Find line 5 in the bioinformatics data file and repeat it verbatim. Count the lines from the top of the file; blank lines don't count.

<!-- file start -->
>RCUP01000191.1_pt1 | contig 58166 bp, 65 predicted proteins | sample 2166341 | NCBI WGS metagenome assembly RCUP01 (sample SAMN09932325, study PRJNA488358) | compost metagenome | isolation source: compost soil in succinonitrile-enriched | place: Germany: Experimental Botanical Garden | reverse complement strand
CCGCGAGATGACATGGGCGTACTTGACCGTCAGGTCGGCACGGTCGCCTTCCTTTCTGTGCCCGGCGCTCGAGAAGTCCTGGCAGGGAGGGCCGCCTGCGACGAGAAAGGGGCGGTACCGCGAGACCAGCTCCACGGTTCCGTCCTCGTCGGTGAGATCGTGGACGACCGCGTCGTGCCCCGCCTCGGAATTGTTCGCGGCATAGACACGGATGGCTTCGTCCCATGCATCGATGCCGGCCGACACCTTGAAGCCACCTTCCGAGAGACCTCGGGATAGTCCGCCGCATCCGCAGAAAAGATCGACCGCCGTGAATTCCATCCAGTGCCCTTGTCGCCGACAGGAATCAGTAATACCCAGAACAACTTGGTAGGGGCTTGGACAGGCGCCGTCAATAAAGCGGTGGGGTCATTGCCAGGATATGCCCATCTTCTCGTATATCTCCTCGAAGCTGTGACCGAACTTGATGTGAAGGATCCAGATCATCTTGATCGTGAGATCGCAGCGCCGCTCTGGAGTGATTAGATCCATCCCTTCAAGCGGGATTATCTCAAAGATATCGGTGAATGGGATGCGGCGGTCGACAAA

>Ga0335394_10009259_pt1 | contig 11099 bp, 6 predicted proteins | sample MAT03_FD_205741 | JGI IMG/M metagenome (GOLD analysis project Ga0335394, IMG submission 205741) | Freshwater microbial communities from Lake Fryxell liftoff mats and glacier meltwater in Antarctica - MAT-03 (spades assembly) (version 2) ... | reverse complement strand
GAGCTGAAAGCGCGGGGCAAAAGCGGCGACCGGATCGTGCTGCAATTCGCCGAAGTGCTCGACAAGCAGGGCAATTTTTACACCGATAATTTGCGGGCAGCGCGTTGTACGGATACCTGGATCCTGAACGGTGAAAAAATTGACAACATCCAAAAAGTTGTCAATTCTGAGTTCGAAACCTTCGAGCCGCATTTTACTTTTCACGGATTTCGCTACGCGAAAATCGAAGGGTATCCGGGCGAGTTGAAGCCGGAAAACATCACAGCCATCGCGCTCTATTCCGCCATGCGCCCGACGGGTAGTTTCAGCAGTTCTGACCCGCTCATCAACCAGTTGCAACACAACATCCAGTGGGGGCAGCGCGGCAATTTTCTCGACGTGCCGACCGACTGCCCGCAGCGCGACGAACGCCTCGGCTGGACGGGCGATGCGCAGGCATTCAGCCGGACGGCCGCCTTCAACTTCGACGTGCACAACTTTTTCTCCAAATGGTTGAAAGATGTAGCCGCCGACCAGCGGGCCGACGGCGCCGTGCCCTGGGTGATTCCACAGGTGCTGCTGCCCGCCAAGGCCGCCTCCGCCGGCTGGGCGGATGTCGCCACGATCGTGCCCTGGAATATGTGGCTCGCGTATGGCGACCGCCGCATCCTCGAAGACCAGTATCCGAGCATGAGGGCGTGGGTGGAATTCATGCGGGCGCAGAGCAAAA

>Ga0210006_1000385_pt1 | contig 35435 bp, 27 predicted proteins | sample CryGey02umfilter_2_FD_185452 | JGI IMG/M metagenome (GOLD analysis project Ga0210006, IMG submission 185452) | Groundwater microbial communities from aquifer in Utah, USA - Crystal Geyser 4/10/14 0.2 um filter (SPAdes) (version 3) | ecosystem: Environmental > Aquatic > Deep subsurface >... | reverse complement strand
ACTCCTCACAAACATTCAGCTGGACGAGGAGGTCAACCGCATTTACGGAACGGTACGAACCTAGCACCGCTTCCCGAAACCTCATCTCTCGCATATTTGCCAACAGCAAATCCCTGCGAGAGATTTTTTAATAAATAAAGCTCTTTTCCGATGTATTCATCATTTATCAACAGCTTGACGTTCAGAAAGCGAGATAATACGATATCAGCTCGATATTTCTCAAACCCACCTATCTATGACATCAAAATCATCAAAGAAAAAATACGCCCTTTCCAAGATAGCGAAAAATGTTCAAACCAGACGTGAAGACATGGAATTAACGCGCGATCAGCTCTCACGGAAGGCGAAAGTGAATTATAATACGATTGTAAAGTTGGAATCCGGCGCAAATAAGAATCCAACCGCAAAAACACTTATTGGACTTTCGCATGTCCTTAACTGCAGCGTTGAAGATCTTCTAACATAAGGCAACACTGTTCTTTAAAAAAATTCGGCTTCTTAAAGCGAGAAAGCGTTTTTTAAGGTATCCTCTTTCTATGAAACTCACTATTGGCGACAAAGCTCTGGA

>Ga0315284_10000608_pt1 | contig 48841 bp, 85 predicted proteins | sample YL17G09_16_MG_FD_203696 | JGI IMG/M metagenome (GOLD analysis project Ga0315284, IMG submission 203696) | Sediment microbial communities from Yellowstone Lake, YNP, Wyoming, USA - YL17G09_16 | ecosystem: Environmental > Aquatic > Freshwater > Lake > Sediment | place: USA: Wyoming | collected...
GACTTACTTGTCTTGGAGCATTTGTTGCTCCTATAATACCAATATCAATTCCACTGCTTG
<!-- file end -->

>Ga0210006_1000385_pt1 | contig 35435 bp, 27 predicted proteins | sample CryGey02umfilter_2_FD_185452 | JGI IMG/M metagenome (GOLD analysis project Ga0210006, IMG submission 185452) | Groundwater microbial communities from aquifer in Utah, USA - Crystal Geyser 4/10/14 0.2 um filter (SPAdes) (version 3) | ecosystem: Environmental > Aquatic > Deep subsurface >... | reverse complement strand